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Roast Pork with honey and sage-glazed pears

  • 10 minutes
  • 2½ hours (approximately)
  • 8-10
Roast Pork with honey and sage-glazed pears

Crispy and decadent, the perfect crackling is not hard to achieve with this foolproof method. Roast pork, with its deep, golden-brown, crunchy salt-crusted crackling is one of life\'s pure culinary pleasures. To get that crackling cooked right every time, follow this simple recipe.


  • 2.5-3 kilograms roast of pork on the bone, skin well-scored
  • 2 tablespoons oil or lemon juice
  • 2 tablespoons salt
  • Honey & Sage Pears
  • 50 grams butter, melted
  • ½ cup honey
  • 1 tablespoon finely chopped fresh sage or ½ teaspoon dried sage
  • 8 small ripe pears, peeled if wished


  1. Preheat the oven to 240ºC or 220ºC fan bake. If the skin has not been scored then, using the tip of a sharp knife, score the skin in long strokes without cutting so deep that you cut through all the fat and into the meat.
  2. Place the pork roast on a tray and rub the skin with the oil or lemon juice and then the salt. Rub the salt in well especially where the skin is scored. This helps the skin become crisp.
  3. Roast in the preheated oven for 20 minutes, then lower temperature to 180ºC (160ºC fan bake ) and cook, allowing 30 minutes per 500 grams of meat or until the meat is cooked. Remove from the oven, cover and rest the pork for 15 minutes before carving and serving with the honey and sage-glazed pears.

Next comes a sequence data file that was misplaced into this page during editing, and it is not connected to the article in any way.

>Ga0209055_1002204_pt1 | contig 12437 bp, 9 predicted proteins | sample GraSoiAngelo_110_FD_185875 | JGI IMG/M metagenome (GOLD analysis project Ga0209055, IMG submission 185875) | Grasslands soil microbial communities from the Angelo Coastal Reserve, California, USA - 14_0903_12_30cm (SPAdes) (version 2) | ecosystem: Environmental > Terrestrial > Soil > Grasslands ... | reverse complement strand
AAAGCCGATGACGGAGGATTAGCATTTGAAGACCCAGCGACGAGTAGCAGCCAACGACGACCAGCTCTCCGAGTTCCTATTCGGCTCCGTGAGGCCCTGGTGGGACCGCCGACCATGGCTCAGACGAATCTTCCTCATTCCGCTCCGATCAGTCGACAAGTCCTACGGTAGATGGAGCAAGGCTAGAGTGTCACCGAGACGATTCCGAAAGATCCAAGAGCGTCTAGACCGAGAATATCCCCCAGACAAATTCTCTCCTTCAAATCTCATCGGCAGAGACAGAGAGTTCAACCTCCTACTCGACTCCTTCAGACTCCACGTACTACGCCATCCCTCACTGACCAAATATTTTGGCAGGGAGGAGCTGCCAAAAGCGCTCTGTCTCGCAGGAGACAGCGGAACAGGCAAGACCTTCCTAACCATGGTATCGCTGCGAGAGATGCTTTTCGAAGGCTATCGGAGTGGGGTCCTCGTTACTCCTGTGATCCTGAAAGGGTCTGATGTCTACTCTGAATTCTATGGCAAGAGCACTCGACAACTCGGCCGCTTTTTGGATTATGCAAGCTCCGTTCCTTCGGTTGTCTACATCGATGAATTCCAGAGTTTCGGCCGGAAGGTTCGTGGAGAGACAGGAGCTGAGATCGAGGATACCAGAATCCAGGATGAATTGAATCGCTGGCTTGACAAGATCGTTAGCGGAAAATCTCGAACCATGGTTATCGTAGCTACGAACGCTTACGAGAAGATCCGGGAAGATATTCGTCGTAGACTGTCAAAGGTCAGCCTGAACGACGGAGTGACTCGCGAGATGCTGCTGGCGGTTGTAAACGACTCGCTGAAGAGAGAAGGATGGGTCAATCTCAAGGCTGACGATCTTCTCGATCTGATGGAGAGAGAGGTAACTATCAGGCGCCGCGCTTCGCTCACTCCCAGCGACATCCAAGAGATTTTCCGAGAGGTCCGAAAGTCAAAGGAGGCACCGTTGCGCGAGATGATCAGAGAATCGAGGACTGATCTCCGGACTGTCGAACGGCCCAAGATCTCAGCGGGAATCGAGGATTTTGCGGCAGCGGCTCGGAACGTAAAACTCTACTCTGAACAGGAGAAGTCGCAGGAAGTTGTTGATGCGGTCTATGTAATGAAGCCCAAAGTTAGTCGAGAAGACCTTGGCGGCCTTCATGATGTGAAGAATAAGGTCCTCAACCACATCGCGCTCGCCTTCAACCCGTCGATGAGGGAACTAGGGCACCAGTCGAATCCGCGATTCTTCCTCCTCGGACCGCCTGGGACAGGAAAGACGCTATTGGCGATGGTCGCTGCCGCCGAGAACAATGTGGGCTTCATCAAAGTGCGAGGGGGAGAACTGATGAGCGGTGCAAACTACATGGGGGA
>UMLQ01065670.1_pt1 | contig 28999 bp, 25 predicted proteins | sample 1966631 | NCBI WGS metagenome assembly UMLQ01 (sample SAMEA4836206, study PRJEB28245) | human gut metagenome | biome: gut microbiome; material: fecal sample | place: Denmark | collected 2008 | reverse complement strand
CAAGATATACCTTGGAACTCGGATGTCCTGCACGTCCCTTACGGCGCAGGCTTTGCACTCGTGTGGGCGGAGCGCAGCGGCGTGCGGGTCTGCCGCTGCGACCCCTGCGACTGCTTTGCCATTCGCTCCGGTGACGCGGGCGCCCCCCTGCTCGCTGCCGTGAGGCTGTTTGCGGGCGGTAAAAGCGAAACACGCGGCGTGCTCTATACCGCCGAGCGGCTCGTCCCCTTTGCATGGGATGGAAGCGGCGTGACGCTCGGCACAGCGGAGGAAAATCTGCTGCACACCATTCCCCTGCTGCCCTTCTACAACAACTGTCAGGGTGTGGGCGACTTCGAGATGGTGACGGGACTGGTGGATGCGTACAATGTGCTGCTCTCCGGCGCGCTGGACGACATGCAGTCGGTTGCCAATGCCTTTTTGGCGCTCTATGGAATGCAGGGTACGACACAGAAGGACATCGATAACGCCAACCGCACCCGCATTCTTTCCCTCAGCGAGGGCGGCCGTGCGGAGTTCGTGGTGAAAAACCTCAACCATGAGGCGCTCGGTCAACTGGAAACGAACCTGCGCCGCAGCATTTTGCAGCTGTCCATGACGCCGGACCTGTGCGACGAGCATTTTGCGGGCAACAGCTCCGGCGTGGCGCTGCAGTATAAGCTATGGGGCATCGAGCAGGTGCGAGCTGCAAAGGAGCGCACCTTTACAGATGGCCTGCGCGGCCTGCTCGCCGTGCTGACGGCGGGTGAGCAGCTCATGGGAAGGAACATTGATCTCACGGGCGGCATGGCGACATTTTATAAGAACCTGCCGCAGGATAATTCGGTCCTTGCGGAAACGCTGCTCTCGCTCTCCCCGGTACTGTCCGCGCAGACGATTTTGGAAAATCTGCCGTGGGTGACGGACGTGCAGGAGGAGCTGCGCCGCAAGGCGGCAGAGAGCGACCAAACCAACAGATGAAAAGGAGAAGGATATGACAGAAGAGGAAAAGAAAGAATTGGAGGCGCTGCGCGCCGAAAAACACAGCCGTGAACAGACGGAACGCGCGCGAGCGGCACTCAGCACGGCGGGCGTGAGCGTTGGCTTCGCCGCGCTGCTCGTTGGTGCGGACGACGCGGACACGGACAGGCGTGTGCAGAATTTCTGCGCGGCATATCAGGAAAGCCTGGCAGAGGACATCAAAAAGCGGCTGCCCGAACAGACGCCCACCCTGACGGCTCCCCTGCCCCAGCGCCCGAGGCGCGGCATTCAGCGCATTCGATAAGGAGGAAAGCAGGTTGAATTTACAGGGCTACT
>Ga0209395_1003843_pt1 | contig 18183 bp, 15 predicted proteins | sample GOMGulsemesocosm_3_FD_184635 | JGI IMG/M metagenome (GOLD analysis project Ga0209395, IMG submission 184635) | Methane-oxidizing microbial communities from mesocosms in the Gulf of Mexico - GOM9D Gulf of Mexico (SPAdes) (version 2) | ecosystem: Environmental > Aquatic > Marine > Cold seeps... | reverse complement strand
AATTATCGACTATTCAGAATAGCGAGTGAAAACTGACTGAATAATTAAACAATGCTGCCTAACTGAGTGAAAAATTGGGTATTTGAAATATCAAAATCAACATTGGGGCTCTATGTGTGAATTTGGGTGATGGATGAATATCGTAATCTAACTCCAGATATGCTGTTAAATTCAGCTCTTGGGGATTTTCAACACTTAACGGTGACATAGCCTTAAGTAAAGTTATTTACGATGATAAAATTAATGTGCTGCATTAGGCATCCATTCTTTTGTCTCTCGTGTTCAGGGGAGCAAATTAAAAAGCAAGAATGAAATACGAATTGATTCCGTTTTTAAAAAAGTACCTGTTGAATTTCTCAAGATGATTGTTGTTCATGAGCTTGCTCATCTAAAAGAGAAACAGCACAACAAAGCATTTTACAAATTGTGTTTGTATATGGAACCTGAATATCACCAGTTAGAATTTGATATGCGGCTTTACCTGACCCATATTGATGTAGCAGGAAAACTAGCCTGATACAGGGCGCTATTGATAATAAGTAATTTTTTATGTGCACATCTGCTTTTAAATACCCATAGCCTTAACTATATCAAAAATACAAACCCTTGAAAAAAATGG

4. Honey and Sage Pears
  5. In a large, shallow baking dish toss together the butter, honey, sage and pears and cover.
  6. Bake with the pork for 40 minutes, remove the cover, turn the pears to coat in the glaze and cook a further10-15 minutes until they are tender.

Cooks Tips

If you have purchased a roast wrapped in plastic wrapping and on a polystyrene tray, then it needs time, uncovered in the fridge, to dry out. Remove the pork from the packaging, place on a plate, cover with a piece of paper towel and refrigerate for 1-2 days before cooking. When the cooking time is up, pierce the pork with a skewer at the thickest part through to the bone - if the juices run clear, the pork is cooked. Alternatively, use a meat thermometer and cook the pork to 71ºC. If the meat is not cooked, continue to cook for a further 15 minutes before testing again.

Comments (1)

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Belle Panter | 3 August 2011

Ahhh is it just me or are those pears Allyson?? Recipe title says peaches my dear. Loved the roast lamb with honey and rosemary though.. was a triumph. Belle